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How can I produce a unique value key to be paired with my _rec_key_ field name? I am producing a datafile. I was looking at using an MD5 value as my key or any other suggestions you have to making sure this is unique. I'm not familiar with how to extract this value.

The format of the file should look something like this:


Basically, enclosing the value with ^a and ^e and ending the rec with ^d

My sample data table:

| x_id | inum | user |
|    1 | 2608 | Joe  |
|    2 | 2609 | Bob  |

My code thus far is this...which just produces my output, without the md5 unique value. I would need the value to be paired with _rec_key_

my $data = '';
my $dbh = DBI->connect("DBI:mysql:test:localhost:3306");
my $sth = $dbh->prepare("select x_id, inum, user from mytest");
while (my($x_id, $inum, $user) = $sth->fetchrow_array() ) {
$data = $data. "__record_key__^a$x_id^e^a$inum^e^a$user^e^d";
print $data;
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6 Answers 6

up vote 3 down vote accepted

It's difficult to understand what you're trying to do, so I can't say if using an md5 here is appropriate, but you can create them with the Digest::MD5 distribution from CPAN:

use Digest::MD5 qw(md5_hex);

my $data = 'some arbitrary data';
my $digest = md5_hex($data);
print $digest, "\n";



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for this particular task, yes I do need a md5 type value. thanks, i will check out this distribution. – jdamae Oct 19 '10 at 18:27
or Digest::SHA1 for that matter, or more flexible use the Digest object and initialize with your chosen algo – dvhh Oct 19 '10 at 18:38
this works for me now, it answers my basic question for creating an MD5 value. – jdamae Oct 19 '10 at 21:13

Why not UUID() in MySQL? Also replication safe.

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good suggestion, thanks for your tip. i am looking at this as well. – jdamae Oct 19 '10 at 20:59

I agree with Ether. You could also use MD5() function in the database. However if your x_id isn't unique then you have to use some other value to make the MD5 with. An MD5 needs to start with unique data.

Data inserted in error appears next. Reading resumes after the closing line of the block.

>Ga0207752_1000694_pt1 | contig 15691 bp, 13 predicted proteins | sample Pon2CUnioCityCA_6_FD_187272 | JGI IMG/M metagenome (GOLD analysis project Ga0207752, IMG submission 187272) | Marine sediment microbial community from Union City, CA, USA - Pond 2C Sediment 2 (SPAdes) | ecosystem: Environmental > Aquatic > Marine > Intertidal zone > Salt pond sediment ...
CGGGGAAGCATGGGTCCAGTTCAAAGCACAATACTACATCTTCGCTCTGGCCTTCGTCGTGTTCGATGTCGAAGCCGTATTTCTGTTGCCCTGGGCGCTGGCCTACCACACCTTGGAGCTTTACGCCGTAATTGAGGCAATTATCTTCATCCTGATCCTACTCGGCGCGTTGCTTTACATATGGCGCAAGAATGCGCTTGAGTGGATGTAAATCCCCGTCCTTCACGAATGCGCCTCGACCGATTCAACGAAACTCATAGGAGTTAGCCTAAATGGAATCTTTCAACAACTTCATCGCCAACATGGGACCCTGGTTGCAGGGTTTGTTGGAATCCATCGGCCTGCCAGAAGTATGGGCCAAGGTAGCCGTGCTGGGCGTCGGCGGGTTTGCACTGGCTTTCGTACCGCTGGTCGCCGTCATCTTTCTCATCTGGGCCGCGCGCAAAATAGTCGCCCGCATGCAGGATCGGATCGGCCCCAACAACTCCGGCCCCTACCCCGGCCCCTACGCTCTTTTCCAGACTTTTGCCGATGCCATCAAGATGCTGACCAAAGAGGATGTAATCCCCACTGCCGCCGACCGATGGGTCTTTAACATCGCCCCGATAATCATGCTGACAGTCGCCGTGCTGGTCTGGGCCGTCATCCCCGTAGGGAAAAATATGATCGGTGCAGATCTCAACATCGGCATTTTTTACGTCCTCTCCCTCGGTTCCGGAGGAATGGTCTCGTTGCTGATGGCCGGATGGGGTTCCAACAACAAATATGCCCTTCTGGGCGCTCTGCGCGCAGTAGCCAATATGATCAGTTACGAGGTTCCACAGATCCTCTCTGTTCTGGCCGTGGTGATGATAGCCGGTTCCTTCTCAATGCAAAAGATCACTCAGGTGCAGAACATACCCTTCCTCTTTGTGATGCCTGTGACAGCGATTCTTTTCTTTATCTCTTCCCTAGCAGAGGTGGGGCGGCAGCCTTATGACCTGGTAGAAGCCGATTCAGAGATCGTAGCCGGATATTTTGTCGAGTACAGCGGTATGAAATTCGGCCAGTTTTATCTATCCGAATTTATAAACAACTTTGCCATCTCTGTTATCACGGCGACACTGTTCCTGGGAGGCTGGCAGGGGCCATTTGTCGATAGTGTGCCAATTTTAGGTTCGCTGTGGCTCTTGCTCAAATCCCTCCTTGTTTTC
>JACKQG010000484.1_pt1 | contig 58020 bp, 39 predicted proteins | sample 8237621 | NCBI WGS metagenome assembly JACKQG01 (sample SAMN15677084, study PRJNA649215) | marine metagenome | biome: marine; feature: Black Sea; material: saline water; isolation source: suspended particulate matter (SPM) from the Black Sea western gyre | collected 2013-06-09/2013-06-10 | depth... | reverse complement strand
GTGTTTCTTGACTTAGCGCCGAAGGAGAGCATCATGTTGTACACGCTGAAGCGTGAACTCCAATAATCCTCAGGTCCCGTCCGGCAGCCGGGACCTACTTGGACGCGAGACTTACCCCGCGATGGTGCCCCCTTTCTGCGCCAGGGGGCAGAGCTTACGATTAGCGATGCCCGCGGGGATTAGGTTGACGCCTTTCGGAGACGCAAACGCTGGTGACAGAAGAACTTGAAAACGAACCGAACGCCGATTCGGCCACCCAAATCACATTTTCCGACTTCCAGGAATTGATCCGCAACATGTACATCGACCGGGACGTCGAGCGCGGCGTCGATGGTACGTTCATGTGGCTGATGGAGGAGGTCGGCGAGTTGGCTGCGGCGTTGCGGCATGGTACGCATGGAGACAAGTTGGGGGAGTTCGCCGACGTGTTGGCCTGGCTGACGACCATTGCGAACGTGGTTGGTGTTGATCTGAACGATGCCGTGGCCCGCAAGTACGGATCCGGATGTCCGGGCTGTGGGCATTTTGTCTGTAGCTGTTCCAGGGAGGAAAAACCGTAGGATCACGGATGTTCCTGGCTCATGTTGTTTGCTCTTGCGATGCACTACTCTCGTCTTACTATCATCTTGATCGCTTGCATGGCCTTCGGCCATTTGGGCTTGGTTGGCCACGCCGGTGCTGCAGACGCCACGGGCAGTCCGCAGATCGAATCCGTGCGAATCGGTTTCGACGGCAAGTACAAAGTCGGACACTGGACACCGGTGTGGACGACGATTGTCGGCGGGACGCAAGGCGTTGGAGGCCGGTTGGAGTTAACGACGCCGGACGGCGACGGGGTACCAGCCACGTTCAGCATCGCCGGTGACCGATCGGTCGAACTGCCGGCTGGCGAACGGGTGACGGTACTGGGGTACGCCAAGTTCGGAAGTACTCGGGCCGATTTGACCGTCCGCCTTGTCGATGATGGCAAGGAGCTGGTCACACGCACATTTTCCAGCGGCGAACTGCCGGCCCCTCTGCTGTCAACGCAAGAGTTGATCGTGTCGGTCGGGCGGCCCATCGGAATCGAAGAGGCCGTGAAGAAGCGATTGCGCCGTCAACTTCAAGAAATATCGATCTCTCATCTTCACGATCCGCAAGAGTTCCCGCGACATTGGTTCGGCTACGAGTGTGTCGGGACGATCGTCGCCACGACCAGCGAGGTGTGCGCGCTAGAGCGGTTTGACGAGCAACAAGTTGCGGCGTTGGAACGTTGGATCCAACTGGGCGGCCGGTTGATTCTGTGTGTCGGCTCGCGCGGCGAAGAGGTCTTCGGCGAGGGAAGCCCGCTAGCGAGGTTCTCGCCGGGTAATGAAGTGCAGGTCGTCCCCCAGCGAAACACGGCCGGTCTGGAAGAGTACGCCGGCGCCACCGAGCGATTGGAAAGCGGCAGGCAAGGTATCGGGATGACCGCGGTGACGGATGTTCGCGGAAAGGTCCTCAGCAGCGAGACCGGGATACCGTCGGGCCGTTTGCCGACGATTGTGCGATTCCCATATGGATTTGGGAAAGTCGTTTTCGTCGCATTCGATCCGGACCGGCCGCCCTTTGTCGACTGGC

And if your x_id is unique, then why do you need an MD5 at all?

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Have a look at the Data::UUID perl module?

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If you're looking to stick with your scheme, your while loop is all wrong:

while (my($x_id, $inum, $user) = $sth->fetchrow_array() ) {
  $data = $data. "__record_key__^a$x_id^e^a$inum^e^a$user^e^d";

This will build up a very long string. You actually want one string per user:

while (my($x_id, $inum, $user) = $sth->fetchrow_array() ) {
  my $data = "__record_key__^a${x_id}^e^a${inum}^e^a${user}^e^d";

I've also put brackets around your variable names for clarity (i.e. ${user}^e^d instead of $user^e^d).

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thanks for the cleanup suggestion. will use this. – jdamae Oct 19 '10 at 20:54

What is this record number? Why does it need to be unique? Is x_id unique? Is there any format, range, or other requirements on the record number value? Does the value mean anything or is it just a unique value?

In cases like these, I like to get rid of special cases. If I need a unique string associated with each record, I let the database give each record a unique string. In database land, each record should have a primary or unique key:


When you insert data into that table, MySQL can choose the value for pk for you.

Once the value you need is stored with the other values, the meat of your program is then:

my $sth = $dbh->prepare("select pk, x_id, inum, user from mytest");

while (my($pk, $x_id, $inum, $user) = $sth->fetchrow_array() ) {
    $data = $data. "$pk^a$x_id^e^a$inum^e^a$user^e^d";

You haven't said much about the constraints of your problem though.

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I am considering your suggestion too. Looks easy enough to implement. thanks. – jdamae Oct 19 '10 at 21:00

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